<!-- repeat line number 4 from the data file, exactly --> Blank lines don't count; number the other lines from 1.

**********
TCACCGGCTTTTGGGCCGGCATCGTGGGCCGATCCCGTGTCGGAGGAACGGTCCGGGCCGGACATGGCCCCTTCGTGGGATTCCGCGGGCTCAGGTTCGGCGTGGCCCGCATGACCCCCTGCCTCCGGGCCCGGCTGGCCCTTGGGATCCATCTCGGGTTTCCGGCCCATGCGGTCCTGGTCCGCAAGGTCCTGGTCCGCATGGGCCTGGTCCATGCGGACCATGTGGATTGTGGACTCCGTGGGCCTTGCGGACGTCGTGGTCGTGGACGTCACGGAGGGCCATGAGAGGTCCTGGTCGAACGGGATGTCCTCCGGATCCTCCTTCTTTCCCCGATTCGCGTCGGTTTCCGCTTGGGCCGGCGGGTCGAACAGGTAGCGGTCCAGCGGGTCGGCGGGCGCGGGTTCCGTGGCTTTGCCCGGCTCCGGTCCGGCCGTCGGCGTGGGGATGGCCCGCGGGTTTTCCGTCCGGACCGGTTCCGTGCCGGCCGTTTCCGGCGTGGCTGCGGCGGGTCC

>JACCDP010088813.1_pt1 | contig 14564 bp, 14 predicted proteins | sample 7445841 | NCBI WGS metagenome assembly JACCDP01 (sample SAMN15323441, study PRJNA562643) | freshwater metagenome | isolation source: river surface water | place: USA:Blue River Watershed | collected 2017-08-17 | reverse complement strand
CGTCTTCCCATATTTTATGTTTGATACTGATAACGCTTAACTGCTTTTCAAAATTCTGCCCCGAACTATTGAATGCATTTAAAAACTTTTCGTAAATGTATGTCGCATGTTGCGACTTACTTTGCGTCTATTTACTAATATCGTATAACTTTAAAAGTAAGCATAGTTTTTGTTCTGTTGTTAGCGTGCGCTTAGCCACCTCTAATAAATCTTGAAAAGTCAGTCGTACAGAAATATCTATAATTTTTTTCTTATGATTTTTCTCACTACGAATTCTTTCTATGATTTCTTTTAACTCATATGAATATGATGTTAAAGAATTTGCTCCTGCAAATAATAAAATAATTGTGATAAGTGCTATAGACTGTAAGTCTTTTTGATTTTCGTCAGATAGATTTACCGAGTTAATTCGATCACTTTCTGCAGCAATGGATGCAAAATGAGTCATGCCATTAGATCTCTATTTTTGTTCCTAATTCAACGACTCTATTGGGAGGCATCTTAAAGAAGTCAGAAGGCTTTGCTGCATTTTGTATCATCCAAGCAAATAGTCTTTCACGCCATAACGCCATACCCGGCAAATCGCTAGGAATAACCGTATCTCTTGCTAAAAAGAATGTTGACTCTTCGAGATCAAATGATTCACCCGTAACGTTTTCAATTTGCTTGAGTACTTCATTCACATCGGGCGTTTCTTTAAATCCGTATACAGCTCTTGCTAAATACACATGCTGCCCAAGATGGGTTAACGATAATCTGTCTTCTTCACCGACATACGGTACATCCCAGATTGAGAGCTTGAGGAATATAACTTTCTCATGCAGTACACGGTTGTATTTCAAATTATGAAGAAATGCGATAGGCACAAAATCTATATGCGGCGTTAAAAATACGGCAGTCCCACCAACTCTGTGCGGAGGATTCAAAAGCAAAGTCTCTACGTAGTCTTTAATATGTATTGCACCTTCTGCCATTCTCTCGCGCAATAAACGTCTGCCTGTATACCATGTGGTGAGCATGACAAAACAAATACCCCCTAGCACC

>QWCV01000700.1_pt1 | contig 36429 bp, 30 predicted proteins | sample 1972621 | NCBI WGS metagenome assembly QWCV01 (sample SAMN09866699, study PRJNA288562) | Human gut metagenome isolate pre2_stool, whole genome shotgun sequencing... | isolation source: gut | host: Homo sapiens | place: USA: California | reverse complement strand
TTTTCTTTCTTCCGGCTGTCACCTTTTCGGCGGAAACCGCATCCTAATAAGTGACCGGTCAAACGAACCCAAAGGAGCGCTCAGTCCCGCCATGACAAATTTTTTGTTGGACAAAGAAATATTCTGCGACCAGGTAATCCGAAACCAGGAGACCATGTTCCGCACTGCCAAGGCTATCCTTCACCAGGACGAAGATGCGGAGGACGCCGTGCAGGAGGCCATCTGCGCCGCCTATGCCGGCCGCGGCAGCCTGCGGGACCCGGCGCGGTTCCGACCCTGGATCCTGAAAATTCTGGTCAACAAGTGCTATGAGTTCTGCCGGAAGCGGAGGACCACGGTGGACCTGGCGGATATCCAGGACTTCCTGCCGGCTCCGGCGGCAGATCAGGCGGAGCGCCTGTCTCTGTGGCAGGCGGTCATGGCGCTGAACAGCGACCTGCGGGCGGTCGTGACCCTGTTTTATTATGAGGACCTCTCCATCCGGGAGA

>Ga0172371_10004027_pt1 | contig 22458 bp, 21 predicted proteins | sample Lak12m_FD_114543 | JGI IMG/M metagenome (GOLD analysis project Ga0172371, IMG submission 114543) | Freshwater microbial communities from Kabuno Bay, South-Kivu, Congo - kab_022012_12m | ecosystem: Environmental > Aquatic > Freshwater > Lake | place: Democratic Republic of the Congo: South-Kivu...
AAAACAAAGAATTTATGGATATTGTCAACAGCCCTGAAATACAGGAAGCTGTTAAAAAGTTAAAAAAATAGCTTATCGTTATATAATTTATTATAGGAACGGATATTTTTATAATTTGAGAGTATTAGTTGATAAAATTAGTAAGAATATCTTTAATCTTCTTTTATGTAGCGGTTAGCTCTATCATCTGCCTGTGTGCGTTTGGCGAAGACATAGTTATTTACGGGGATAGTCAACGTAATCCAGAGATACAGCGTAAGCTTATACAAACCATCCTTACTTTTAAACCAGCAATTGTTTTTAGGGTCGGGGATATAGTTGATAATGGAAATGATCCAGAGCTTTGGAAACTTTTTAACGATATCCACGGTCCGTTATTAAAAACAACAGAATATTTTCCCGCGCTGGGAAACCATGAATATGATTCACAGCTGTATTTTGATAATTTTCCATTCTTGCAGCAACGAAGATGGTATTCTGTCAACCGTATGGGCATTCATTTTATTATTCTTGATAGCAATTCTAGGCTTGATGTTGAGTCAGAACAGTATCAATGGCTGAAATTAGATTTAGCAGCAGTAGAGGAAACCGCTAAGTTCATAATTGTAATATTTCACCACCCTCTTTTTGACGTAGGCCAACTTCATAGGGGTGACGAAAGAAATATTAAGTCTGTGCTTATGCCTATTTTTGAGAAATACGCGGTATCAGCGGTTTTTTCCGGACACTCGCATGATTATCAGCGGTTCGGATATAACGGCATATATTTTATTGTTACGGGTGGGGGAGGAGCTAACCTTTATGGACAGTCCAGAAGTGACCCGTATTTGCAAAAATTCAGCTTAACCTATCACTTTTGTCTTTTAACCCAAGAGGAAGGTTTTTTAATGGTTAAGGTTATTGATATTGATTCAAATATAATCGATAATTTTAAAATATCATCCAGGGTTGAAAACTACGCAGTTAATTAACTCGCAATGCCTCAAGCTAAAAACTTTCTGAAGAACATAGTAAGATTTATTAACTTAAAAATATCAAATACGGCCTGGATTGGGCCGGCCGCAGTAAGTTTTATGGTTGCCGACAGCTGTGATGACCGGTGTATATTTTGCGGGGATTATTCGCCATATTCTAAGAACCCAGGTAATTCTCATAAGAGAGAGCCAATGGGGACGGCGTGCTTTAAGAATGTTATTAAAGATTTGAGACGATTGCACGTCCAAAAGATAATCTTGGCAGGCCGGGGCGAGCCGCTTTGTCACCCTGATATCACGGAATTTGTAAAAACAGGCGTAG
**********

>QWCV01000700.1_pt1 | contig 36429 bp, 30 predicted proteins | sample 1972621 | NCBI WGS metagenome assembly QWCV01 (sample SAMN09866699, study PRJNA288562) | Human gut metagenome isolate pre2_stool, whole genome shotgun sequencing... | isolation source: gut | host: Homo sapiens | place: USA: California | reverse complement strand